p ão. Blessing of his heart! Mrs. Page. Sir Hugh, my husband says, my son

profits nothing in the world at his book; I pray you,

ask him some questions in his accidence.
Eva. Come hither, William ; hold up your head;

COITle.
Mrs. Page. Come on, sirrah: hold up your

head; answer your master, be not afraid.
Eva. William, how many numbers is in nouns?
Will. Two.
Quick. Truly, I thought there had been one num-

ber more; because they say, od's nouns.

£oa. Peace your tattlings. What is fair, Wil

liam :

Will. Pulcher.

Quick. Poulcats! there are fairer things than poulcats, sure. Eva. You are a very simplicity 'oman; I pray you, peace. What is lapis, William Will. A stone. Eva. And what is a stone, William. ill. A pebble. Eva. No, it is lapis ; I pray you remember in your prain. Will. Lapis. Eva. That is good William. What is he, William, that does lend articles? JWill. Articles are borrowed of the pronoun; and be thus declined, Singulariter, nominativo, hic, hatc, hoc. Eva. Nominativo, hig, hag, hog —pray you, mark: genitivo, hujus: Well, what is your accusative case ? Will. Accusativo, himc. Eva. I pray you, have your remembrance, child; Accusativo, hing, hang, hog. Quick. Hang hog is Latin for bacon, I warrant Ou. y Eva. Leave your prabbles, 'oman. What is the focative case, William 2 Will. O—vocativo, O. Eva. Remember, William; focative is, caret. Quick. And that's a good root. Eva. 'Oman, forbear. Mrs. Page. Peace. Eva. What is your genitive case plural, William Will. Genitive case ? Eva. Ay. Will. Genitive, horum, harum, horum. Quick. 'Vengeance of Jenny's case! fie on her! —never name her, child, if she be a whore. Eva. For shame, 'oman.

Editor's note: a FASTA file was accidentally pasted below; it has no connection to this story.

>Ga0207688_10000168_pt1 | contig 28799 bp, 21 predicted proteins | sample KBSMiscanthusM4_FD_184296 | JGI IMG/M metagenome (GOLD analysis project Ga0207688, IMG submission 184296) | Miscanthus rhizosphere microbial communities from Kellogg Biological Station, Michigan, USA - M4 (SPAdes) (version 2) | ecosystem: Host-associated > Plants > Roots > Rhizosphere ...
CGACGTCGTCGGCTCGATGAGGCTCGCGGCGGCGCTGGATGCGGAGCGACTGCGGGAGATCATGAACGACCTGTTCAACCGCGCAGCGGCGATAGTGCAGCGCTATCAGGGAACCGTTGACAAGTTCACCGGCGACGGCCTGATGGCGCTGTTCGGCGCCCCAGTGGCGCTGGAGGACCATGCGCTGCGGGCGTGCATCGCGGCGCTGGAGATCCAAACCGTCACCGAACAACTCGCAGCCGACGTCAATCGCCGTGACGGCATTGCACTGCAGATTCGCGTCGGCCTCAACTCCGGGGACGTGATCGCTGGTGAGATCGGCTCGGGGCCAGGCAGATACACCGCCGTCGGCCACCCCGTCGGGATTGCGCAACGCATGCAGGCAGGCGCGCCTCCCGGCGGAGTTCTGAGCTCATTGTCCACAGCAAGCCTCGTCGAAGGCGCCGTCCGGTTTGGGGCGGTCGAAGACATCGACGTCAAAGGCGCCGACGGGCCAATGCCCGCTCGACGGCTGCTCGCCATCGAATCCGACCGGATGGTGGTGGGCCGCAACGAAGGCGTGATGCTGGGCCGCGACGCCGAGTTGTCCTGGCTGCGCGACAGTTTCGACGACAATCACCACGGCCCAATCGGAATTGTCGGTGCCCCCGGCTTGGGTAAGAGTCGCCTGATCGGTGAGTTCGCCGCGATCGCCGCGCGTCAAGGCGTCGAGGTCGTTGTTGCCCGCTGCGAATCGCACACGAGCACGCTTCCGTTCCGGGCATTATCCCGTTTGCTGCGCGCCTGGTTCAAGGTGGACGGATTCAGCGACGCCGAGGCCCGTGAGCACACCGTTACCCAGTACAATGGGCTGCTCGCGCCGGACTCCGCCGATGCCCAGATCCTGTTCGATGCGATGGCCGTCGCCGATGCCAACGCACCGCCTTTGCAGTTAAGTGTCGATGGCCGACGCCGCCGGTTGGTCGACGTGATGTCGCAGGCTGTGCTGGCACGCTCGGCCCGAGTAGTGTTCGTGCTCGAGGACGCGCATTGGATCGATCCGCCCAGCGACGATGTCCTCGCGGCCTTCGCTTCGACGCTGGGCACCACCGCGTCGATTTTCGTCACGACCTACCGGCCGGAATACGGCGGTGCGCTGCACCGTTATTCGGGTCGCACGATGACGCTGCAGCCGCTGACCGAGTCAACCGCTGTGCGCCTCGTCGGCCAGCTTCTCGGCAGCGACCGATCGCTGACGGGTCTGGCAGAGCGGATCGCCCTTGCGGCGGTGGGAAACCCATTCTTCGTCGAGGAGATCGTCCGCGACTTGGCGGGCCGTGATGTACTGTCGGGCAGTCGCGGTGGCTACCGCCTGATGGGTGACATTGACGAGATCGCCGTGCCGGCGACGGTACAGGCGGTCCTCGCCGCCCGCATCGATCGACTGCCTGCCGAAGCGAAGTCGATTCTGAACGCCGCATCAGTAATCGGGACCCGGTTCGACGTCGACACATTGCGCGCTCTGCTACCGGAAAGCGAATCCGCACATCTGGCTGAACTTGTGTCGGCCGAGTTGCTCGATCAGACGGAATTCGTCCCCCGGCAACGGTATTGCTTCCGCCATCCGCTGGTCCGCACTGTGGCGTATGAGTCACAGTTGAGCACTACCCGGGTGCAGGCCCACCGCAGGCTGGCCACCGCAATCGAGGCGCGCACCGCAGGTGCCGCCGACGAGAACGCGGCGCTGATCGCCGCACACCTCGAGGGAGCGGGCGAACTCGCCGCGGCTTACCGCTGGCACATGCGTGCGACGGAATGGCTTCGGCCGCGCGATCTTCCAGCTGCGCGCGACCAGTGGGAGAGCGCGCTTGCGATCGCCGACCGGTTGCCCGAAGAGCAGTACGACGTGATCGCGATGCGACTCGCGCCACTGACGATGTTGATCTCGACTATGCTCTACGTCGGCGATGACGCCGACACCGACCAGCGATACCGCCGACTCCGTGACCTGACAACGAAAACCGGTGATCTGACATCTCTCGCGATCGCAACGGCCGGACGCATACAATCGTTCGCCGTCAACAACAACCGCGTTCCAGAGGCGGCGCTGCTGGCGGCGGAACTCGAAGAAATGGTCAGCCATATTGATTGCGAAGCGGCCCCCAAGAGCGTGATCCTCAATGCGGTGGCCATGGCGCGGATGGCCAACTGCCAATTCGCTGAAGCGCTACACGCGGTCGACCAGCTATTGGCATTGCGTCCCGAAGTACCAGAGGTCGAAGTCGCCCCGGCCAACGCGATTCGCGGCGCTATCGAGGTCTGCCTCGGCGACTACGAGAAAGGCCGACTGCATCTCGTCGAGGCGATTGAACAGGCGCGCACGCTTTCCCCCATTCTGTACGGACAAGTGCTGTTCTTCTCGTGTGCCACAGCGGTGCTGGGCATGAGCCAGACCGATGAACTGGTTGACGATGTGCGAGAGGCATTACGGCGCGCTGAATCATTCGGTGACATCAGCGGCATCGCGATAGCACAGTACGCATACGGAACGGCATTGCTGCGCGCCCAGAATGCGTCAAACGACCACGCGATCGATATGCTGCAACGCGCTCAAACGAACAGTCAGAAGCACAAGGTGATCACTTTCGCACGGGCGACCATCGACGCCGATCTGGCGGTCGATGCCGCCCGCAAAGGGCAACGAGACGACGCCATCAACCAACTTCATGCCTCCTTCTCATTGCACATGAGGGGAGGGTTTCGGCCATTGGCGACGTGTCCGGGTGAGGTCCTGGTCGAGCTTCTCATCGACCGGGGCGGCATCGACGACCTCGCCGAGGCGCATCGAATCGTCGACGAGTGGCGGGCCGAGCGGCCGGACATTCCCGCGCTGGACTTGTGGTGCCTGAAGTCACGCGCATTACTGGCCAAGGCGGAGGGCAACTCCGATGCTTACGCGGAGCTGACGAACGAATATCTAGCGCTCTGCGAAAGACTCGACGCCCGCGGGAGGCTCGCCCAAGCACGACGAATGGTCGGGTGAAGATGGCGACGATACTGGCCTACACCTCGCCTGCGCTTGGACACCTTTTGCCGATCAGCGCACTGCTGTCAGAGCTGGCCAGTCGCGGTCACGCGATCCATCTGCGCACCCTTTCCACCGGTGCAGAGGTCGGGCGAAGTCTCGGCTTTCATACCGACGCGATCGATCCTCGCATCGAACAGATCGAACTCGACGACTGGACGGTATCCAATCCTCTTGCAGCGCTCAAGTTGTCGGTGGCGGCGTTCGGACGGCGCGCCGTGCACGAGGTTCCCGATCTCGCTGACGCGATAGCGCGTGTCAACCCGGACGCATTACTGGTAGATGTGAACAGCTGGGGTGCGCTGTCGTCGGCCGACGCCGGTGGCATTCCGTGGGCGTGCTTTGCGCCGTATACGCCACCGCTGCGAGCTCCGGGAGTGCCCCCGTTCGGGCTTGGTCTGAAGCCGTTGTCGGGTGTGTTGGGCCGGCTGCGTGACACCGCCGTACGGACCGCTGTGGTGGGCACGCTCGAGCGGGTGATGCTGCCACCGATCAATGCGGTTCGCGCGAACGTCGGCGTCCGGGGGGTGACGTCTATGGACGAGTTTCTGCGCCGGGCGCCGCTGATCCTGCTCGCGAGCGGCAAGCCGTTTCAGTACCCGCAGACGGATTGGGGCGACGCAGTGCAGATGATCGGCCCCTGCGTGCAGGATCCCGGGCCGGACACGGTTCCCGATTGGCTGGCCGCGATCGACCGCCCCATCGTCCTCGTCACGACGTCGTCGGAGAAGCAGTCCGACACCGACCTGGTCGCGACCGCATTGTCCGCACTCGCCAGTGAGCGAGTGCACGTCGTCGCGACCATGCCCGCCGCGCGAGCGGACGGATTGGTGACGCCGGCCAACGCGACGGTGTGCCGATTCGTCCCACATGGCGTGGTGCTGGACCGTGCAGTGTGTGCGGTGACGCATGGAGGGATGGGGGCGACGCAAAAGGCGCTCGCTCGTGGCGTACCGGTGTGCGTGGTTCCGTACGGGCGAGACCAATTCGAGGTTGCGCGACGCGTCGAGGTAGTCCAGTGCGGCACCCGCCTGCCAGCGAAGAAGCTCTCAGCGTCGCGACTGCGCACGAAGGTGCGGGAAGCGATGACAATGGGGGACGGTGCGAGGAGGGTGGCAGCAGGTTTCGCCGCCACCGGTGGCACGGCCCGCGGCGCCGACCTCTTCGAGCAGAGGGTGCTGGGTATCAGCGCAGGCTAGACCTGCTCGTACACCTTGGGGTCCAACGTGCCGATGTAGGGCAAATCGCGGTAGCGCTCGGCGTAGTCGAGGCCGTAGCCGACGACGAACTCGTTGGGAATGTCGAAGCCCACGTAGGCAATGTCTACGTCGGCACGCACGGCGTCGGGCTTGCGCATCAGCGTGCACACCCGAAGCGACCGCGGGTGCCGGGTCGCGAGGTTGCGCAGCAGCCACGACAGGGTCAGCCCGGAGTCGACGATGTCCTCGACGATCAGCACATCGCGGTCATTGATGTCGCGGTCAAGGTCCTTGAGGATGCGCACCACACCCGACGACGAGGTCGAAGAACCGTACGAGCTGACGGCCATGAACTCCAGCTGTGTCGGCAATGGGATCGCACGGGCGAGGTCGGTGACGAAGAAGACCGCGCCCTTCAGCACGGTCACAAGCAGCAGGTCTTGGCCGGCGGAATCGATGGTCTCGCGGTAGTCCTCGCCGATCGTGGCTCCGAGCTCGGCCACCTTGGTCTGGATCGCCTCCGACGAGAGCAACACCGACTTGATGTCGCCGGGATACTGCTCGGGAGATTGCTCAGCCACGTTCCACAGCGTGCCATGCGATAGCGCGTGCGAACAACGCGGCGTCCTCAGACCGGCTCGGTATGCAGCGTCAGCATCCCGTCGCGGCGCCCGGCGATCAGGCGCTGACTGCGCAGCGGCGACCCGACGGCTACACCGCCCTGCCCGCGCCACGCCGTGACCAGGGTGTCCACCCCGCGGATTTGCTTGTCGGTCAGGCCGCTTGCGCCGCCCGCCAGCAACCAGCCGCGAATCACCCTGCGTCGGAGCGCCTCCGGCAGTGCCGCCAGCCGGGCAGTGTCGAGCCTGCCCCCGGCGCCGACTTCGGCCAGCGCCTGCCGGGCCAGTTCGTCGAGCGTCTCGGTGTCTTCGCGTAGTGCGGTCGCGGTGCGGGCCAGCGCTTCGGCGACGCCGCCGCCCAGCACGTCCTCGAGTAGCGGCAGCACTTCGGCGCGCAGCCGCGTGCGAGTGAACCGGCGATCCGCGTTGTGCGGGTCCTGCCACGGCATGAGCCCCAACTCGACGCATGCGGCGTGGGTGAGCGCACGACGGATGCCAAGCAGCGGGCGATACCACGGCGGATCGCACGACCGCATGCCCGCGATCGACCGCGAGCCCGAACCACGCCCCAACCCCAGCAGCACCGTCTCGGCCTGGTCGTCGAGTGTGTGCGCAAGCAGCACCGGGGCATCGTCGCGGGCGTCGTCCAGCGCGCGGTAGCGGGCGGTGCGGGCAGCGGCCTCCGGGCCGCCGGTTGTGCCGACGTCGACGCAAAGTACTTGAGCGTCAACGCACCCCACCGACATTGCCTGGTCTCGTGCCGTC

Quick. You do ill to teach the child such words: he teaches him to hick and to hack,” which they'll do fast enough of themselves; and to call horum — fie upon you ! Eva. 'Oman, art thou lunatics 2 hast thou no understandings for thy cases, and the numbers of the genders ? Thou art as foolish christian creatures as I would desires. Mrs. Page. Prythee hold thy peace. Eva. Shew me now, William, some declensions of your pronouns. Will. Forsooth, I have forgot. Eva. It is ki, kae, cod; if you forget your kies, your kas, and your cods, you must be preeches.” Go your ways, and play, go. Mrs. Page. He is a better scholar, than I thought he was. Eva. He is a good sprag" memory. Farewell, mistress Page. - Mrs. Page. Adieu, good sir Hugh. [Erit Sir HUGH.] Get you home, boy.—Come, we stay too long. [Ereunt.